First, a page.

Blacklisted: The work around in South Korea

Blacklisted: a dirty, dirty phone.

A blacklisted phone has a bad IMEI number, this is basically the phone’s cereal number. Various reasons can cause a bad IMEI: stolen phones, unpaid phones, broken contracts are probably the main.

Note: when buying phones on eBay, check if the IMEI is clean on your own. Google it.

Well, my phone is blacklisted and will not work with a foreign SIM card because it is locked to the previous carrier.

Getting a new phone is not an option, a chunk of money has already been invested in my current phone, and I am not willing to shell out hundreds more to invest in a new one.

So, I can either can either continue with my phone as a wifi only device or attempt to get a local SIM card.


In order to get a SIM card in South Korea, I have to jump through a few hoops.


Hoop #1: Unlocking my phone from the carrier in the US.

There is a service online that can do it remotely for a pretty affordable $36 to an outrageous $170, but it’s illegal for both parties. It’s supposed to take a few minutes to several days and involves the use of a laptop.


Hoop #2: Finding an affordable month to month, no contract service provider.

Option A: Services for foreigners.
There are several large companies with widespread data coverage and wifi hotspots all over Korea, I’m looking at KT Olleh and SK Telecom. I prefer KT Olleh because they have many more wifi hotspots included free with 300mps+ plans, including many buses and subway stations. They have plans for foreigners, all you need is a passport or ARC (Alien Registration Card). Passport holders can buy minutes and load as needed, but those with the ARC have the option of post paid, month to month service. KT Olleh has special Global stores dedicated to these types of services with multilingual staff. I think plans start around $8-$10 for 300-500mbs.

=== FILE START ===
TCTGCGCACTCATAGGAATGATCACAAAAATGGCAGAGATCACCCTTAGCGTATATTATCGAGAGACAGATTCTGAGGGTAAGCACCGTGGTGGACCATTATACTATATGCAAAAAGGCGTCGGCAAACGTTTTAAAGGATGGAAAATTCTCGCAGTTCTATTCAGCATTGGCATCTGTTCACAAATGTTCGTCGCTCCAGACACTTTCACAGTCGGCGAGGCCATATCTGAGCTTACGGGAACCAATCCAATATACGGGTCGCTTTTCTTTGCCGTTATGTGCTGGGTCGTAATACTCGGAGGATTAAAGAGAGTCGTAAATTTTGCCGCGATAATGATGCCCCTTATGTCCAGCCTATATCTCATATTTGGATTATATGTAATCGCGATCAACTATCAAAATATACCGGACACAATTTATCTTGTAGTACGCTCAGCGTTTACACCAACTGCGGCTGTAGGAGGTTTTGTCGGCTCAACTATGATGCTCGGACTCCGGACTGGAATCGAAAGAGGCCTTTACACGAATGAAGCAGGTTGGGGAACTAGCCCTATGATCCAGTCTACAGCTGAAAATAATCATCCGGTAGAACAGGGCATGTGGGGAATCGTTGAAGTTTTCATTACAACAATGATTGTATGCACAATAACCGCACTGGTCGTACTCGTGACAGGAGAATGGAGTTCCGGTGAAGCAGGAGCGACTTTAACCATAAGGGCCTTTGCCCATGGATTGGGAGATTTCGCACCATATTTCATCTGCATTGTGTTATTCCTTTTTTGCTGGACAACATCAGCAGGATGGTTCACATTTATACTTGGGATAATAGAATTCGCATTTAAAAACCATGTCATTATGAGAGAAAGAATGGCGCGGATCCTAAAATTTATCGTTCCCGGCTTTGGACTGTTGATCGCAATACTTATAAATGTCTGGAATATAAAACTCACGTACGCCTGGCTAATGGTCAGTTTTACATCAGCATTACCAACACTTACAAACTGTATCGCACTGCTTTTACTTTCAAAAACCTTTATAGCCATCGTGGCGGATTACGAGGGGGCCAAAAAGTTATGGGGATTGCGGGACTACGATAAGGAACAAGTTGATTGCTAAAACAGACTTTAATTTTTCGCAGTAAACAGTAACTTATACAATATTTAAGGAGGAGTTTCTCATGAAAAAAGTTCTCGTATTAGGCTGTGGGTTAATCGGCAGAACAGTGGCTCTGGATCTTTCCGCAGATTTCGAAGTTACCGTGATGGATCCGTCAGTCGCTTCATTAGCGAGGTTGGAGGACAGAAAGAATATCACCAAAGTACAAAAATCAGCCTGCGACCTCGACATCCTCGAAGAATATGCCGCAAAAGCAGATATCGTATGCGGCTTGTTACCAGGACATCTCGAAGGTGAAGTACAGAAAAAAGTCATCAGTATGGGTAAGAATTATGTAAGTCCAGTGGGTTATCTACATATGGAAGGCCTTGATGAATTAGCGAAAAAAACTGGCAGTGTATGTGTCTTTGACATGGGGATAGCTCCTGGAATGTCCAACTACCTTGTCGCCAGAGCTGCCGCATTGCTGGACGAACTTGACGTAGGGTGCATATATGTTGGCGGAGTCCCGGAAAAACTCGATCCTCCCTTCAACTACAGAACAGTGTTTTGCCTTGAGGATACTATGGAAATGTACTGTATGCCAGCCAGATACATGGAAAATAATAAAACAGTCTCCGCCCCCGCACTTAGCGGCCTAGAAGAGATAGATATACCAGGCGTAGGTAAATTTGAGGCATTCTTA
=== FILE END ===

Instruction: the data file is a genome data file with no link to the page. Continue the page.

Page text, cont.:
Option B: Services for locals.
Luckily, I have the option through a friend who is putting the month to month service in his name, but using my bank card. We went to the Post Office that have partnerships with the phone service providers at better rates. It’s going to run about $6-$8 for 700mbs.

You can also find the service offered through one of the many second hand phone stores in Seoul.


Hoop #3: Having a phone that has used a Korean service in the past.

The attempt is to take a Korean friend’s SIM card out of their phone and insert it into mine. Then make a call locally to show record of activity on my phone in Korea. This request really baffled me. I began my search, uncomfortably asking for a SIM card.

After finding a SIM on a local contract, my phone was not registering the new SIM. So I thought we hit a dead end, and I would have to purchase a second phone, one that was cheap and basic.

After many hours spent with no leads, I decided on buying a second hand phone. In the shop we learned about other month to month plans similar to what the post office offered.

The clerk put his SIM card into my phone, and it recognized the carrier!

So instead of leaving the shop with an extra phone, I left with my own working immediately with a month to month service through KT olleh.


I pay roughly 17,000 won for 2GB and 40 minutes of calling time.

Now, here I am disconnected from Wi-Fi as I write this post on the commute to work.

If you have any questions or would like specific information, email me at vagabondvida@gmail.com.

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